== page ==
Sopwith Dolphin (oz3537)
About this Plan
Sopwith Dolphin. Free flight rubber scale model. Scale is 1/48.
Quote: "Pint-sized flying model of World War I fighter incorporates the same wing arrangement as our modern Beechcraft. Sopwith Dolphin, by Joseph Wherry.
EARLY in 1918, British squadrons at the front began to receive an entirely new type of fighter, the Sopwitb 5F.1 Dolphin. As a matter of fact, research discloses that Dolphins were first received by No.87 Squadron in December of 1917. With its inverted staggered wings and bulldog nose, span of about 32 feet 6 inches, and four machine guns, it was indeed something out of the ordinary.
The 200-hp Hispano-Suiza engine gave it a top speed of around 122 mph at 10,000 feet; this height was reached in 12 minutes. Maneuverability was excellent and the open space betwen the top planes gave the pilot a fine range of visibility. The two Vickers guns were mounted conventionally on the cowl; the Lewis guns were mounted on the forward spreader between the top planes. These two additional guns fired over the propeller and could be elevated at will by the pilot who had to be a dandy to fly and fire these guns at the same time. No.87 Squadron remounted the Lewis guns outside the propeller disk on the lower wings where they were fired by means of Bowden controls.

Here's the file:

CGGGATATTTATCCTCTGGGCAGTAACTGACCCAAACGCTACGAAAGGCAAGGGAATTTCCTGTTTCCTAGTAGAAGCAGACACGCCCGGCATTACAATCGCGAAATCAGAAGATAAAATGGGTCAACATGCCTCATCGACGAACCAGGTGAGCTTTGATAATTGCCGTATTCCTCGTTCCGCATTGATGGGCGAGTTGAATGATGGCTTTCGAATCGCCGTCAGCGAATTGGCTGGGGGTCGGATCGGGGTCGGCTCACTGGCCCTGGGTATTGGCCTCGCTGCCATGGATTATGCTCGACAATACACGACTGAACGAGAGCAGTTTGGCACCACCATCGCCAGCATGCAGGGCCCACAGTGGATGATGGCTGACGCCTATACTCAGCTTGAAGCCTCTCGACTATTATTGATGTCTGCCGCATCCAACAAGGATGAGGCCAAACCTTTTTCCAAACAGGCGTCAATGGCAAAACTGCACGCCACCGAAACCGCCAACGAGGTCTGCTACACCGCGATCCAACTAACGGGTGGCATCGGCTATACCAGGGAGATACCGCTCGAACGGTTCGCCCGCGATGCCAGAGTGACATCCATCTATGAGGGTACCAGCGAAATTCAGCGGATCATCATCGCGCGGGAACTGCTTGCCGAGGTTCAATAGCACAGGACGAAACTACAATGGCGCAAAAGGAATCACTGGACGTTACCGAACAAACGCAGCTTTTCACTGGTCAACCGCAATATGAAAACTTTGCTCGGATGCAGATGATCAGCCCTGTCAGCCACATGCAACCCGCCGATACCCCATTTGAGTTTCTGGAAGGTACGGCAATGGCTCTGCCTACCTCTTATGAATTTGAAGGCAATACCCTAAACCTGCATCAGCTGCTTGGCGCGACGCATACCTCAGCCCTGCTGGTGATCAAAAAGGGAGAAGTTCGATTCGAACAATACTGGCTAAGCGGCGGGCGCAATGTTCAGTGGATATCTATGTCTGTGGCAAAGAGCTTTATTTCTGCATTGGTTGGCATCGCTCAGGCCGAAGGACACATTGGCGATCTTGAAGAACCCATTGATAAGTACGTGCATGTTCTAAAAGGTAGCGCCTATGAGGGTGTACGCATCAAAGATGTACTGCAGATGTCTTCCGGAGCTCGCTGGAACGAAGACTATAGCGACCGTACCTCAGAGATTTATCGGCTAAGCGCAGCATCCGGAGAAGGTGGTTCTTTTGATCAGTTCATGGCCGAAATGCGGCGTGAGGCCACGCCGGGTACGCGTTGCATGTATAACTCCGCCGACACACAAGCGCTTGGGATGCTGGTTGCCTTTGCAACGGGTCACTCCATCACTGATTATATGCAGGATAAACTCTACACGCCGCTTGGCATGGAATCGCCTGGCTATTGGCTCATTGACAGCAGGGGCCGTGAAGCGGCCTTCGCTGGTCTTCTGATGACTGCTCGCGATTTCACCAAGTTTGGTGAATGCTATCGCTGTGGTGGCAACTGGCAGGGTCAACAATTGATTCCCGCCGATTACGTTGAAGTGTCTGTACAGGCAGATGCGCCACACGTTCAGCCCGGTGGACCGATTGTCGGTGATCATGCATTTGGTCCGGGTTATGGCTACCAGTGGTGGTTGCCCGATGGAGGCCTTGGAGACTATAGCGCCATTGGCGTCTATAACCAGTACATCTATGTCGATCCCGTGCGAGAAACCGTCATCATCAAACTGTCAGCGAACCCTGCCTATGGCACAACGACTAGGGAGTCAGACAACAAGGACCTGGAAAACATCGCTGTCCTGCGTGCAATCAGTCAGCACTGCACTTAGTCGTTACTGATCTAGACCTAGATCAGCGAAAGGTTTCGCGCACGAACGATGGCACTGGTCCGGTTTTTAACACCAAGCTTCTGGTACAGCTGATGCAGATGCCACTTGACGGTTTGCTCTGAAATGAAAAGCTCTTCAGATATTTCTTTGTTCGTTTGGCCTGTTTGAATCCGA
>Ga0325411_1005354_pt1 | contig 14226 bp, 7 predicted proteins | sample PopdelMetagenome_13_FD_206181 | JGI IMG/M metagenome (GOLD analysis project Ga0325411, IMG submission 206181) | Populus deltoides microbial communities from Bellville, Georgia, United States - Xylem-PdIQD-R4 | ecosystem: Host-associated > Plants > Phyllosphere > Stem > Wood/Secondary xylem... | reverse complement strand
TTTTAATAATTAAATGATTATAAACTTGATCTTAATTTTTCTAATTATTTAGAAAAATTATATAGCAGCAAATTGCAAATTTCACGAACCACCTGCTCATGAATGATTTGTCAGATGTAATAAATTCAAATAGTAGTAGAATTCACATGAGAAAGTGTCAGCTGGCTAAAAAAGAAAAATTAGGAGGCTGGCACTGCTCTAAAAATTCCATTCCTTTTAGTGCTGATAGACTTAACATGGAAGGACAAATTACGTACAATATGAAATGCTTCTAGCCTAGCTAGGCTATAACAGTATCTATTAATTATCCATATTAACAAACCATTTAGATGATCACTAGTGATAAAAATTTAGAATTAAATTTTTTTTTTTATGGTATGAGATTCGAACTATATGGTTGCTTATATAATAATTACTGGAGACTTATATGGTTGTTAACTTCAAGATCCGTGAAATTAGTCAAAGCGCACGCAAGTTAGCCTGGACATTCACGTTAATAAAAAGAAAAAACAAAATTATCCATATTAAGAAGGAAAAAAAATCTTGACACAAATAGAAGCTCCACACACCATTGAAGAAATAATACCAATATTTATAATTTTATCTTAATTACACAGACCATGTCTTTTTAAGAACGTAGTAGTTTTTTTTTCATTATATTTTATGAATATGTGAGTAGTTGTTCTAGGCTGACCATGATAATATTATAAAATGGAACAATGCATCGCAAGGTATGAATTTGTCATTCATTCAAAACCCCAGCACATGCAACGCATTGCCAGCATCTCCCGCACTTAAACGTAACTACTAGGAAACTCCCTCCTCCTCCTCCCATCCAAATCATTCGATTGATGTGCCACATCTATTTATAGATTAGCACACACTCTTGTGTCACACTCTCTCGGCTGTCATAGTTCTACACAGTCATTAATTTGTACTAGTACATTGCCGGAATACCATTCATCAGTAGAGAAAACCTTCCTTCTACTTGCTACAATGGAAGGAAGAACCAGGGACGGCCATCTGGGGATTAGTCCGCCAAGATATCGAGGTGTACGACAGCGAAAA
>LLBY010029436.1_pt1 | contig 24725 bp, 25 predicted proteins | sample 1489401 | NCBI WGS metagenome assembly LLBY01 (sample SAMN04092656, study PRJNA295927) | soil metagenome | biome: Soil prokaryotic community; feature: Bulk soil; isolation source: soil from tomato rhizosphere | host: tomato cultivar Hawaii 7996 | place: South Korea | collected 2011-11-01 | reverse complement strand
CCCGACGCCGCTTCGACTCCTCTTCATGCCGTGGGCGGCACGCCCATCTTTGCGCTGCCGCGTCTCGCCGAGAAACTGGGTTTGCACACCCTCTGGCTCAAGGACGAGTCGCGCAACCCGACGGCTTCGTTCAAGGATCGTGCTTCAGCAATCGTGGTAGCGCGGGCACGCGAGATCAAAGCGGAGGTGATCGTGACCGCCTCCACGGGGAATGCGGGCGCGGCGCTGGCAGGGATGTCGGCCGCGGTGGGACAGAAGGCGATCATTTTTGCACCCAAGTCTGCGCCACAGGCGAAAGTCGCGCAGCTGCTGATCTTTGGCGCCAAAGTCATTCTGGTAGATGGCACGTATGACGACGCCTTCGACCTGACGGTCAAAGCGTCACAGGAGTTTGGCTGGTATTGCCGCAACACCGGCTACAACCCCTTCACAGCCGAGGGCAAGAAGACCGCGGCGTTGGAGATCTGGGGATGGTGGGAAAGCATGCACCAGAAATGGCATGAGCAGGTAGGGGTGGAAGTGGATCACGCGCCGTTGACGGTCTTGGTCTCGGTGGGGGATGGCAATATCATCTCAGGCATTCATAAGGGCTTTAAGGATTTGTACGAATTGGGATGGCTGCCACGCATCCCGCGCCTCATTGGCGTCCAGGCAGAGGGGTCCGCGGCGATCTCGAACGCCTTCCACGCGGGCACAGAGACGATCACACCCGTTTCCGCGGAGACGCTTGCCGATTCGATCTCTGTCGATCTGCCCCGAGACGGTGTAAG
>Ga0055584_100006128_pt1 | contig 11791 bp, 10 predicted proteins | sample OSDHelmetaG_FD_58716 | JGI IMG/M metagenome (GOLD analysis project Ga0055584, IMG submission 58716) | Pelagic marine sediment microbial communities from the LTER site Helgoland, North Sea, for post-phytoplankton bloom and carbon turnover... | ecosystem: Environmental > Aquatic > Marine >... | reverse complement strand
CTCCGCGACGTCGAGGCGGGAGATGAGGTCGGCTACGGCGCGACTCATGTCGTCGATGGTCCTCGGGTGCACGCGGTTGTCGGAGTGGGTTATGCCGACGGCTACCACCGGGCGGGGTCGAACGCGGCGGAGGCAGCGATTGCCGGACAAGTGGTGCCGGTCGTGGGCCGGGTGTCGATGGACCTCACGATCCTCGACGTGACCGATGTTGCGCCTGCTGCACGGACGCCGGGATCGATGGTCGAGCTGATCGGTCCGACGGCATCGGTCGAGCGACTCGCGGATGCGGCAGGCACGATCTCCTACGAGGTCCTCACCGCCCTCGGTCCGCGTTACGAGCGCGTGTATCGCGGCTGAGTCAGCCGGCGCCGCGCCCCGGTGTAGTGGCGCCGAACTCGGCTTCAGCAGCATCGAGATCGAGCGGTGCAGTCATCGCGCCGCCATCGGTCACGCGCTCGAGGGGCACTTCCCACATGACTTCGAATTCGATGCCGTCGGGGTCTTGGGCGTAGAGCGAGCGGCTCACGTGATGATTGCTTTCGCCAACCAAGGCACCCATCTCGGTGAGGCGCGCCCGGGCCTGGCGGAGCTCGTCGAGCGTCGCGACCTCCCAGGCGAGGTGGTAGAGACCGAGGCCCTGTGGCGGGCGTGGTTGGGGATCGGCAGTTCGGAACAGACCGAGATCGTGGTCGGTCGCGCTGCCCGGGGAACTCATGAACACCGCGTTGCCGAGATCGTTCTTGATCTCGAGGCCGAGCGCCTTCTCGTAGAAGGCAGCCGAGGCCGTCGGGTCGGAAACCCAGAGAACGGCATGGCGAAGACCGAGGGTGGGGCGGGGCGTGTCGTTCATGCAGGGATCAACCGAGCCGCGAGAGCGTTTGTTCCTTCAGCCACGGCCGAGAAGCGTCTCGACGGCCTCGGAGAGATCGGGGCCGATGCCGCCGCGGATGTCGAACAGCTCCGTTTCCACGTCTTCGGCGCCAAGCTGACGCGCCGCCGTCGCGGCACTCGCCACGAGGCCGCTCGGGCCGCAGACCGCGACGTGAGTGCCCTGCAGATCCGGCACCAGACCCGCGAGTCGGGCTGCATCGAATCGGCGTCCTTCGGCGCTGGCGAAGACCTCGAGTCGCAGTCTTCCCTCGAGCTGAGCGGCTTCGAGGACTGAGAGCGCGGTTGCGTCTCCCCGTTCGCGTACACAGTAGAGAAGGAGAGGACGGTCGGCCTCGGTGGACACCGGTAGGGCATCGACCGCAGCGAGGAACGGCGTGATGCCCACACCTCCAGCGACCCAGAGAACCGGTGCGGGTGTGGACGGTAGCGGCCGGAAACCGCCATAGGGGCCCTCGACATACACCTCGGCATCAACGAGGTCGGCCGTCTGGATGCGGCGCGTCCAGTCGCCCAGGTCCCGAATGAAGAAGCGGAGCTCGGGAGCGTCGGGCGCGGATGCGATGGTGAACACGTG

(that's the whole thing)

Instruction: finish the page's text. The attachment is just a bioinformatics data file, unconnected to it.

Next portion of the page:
This seldom modelled First War fighter was actually built in fairly large numbers: over fifteen hundred Dolphins were completed of which about 400 were consigned to the Western Front. Nos. 19, 23, 79, and 87 Squadrons were entirely equipped with this ship. No.85 Squadron received Dblphins to augment their SE5As. Had the war continued longer, Dolphins and Sopwith's 7F-A Snipe would have eventually equipped most of the British fighter units.
Our model of the Dolphin spans just over 8 inches, is constructed mainly of 1/32 inch sheet balsa of medium grade, and will make several turns around your parlor when fitted with the flying propeller before color doping. Two coats of thin color dope will enhance the beauty of your model, but will make it a bit heavy for powered flight. However, a scale propeller may then be fitted and you will still get some snappy flights outside on calm days when you throw it in glider fashion. A satin smooth finish is never given these little jobs by the author; to do so would be to render it incapable of flight because of weight. Enough of this; you'll like these parlor flying scales that look like solids. Let's get started.
Fuselage: Utilizing the template, cut two sides from 1/32 inch flat stock that has been first lightly sanded. Study the assembly views and mark the places where the 1/16 inch crosspieces and No. 4 bulkhead fit. Join the sides together at the rear and install the cross-pieces. Next install No. 4 bulkhead. Rubber bands are used to hold sides together until dry..."
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ScaleType: This (oz3537) is a scale plan. Where possible we link scale plans to Wikipedia, using a text string called ScaleType.
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User commentsHi, again, Steve!!!!….& Thank you!!!!….& “theshadow”!!!! for the added “ SOPWITH DOLPHIN " construction article text …… Your extra time & effort!!!!…….MUCH APPRECIATED!!!!!…….Thanks, again!!!!……
DonTilley - 26/07/2014
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